looks a little too pale. Her eyes look as though she had been crying. Poor dear, I've no
doubt it frets her to be kept in the dark, and it may make her doubly anxious about me
and the others. But it is best as it is. It is better to be disappointed and worried in such a
way now than to have her nerve broken. The doctors were quite right to insist on her
being kept out of this dreadful business. I must be firm, for on me this particular burden
of silence must rest. I shall not ever enter on the subject with her under any
circumstances. Indeed, It may not be a hard task, after all, for she herself has become
reticent on the subject, and has not spoken of the Count or his doings ever since we
told her of our decision. 2 October, evening--A long and trying and exciting day. By the
first post I got my directed envelope with a dirty scrap of paper enclosed, on which was
written with a carpenter's pencil in a sprawling hand, "Sam Bloxam, Korkrans, 4 Poters
Cort, Bartel Street, Walworth. Arsk for the depite."
I got the letter in bed, and rose without waking Mina. She looked heavy and sleepy and
pale, and far from well. I determined not to wake her, but that when I should return from
this new search, I would arrange for her going back to Exeter. I think she would be
happier in our own home, with her daily tasks to interest her, than in being here
amongst us and in ignorance. I only saw Dr. Seward for a moment, and told him where I
was off to, promising to come back and tell the rest so soon as I should have found out
anything. I drove to Walworth and found, with some difficulty, Potter's Court. Mr.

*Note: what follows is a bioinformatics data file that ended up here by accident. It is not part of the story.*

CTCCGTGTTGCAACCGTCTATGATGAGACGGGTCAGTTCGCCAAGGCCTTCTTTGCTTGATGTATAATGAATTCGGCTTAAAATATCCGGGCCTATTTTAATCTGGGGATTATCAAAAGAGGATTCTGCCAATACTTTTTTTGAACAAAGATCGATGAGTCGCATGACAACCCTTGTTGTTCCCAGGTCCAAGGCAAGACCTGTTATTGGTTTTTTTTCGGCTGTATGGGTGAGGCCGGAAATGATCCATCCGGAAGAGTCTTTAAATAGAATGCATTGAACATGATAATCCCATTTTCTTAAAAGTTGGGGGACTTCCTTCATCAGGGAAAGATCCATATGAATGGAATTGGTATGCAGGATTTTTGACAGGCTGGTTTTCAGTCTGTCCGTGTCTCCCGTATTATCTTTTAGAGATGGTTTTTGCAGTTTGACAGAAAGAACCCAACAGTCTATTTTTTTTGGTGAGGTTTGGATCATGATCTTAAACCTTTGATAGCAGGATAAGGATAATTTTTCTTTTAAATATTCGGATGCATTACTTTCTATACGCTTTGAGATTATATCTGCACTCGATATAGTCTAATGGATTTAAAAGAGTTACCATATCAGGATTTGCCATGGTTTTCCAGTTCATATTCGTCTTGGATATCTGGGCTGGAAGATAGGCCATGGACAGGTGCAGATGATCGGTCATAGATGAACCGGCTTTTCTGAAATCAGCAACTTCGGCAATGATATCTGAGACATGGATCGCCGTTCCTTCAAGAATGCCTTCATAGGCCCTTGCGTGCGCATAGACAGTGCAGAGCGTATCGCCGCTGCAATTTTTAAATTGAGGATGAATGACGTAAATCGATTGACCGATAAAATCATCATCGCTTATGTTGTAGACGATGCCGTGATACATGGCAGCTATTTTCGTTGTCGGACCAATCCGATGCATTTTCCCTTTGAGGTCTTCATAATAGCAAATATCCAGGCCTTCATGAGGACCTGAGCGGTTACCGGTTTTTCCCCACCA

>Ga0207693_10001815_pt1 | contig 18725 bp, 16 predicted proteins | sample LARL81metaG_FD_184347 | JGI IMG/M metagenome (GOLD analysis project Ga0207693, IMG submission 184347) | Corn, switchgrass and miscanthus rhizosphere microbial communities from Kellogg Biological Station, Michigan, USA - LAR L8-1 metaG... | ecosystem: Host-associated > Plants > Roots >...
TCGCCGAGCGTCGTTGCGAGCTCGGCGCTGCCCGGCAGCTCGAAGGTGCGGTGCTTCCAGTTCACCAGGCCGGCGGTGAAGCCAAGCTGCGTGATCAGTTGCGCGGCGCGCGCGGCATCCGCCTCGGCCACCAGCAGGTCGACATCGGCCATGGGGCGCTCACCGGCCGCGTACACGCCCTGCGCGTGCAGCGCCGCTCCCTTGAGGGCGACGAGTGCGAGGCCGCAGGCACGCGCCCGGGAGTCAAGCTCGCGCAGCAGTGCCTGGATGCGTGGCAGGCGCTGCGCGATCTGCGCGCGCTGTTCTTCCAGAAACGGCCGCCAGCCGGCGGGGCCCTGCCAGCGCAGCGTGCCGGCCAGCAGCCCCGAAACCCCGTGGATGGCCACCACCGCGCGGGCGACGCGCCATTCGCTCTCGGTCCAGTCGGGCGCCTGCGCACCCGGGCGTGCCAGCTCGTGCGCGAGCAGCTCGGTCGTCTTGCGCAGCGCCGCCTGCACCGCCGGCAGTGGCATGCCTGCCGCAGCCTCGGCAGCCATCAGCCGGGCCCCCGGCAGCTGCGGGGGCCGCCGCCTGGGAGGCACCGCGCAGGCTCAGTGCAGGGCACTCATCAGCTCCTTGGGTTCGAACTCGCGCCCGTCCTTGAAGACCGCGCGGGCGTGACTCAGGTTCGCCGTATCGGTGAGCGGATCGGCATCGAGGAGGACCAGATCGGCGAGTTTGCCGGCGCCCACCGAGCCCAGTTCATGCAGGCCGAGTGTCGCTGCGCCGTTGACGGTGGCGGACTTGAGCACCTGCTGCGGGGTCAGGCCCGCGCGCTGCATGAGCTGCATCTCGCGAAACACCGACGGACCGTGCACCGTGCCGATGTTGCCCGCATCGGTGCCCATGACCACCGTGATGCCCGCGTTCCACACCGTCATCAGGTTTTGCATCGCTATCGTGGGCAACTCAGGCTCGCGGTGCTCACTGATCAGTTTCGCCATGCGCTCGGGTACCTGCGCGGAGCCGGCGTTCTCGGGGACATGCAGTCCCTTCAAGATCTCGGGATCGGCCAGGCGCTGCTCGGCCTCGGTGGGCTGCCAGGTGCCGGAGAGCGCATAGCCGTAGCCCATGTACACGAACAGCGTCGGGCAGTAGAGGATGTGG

Smollet's spelling misled me, as I asked for Poter's Court instead of Potter's Court.
However, when I had found the court, I had no difficulty in discovering Corcoran's
lodging house.
When I asked the man who came to the door for the "depite," he shook his head, and
said, "I dunno 'im. There ain't no such a person 'ere. I never 'eard of 'im in all my
bloomin' days. Don't believe there ain't nobody of that kind livin' 'ere or anywheres."
I took out Smollet's letter, and as I read it it seemed to me that the lesson of the spelling
of the name of the court might guide me. "What are you?" I asked. "I'm the depity," he
I saw at once that I was on the right track. Phonetic spelling had again misled me. A
half crown tip put the deputy's knowledge at my disposal, and I learned that Mr. Bloxam,
who had slept off the remains of his beer on the previous night at Corcoran's, had left
for his work at Poplar at five o'clock that morning. He could not tell me where the place
of work was situated, but he had a vague idea that it was some kind of a "newfangled
ware'us," and with this slender clue I had to start for Poplar. It was twelve o'clock before
I got any satisfactory hint of such a building, and this I got at a coffee shop, where some
workmen were having their dinner. One of them suggested that there was being erected
at Cross Angel Street a new "cold storage" building, and as this suited the condition of a
"newfangled ware'us," I at once drove to it. An interview with a surly gatekeeper and a
surlier foreman, both of whom were appeased with the coin of the realm, put me on the
track of Bloxam. He was sent for on my suggestion that I was willing to pay his days
wages to his foreman for the privilege of asking him a few questions on a private matter.
He was a smart enough fellow, though rough of speech and bearing. When I had
promised to pay for his information and given him an earnest, he told me that he had
made two journeys between Carfax and a house in Piccadilly, and had taken from this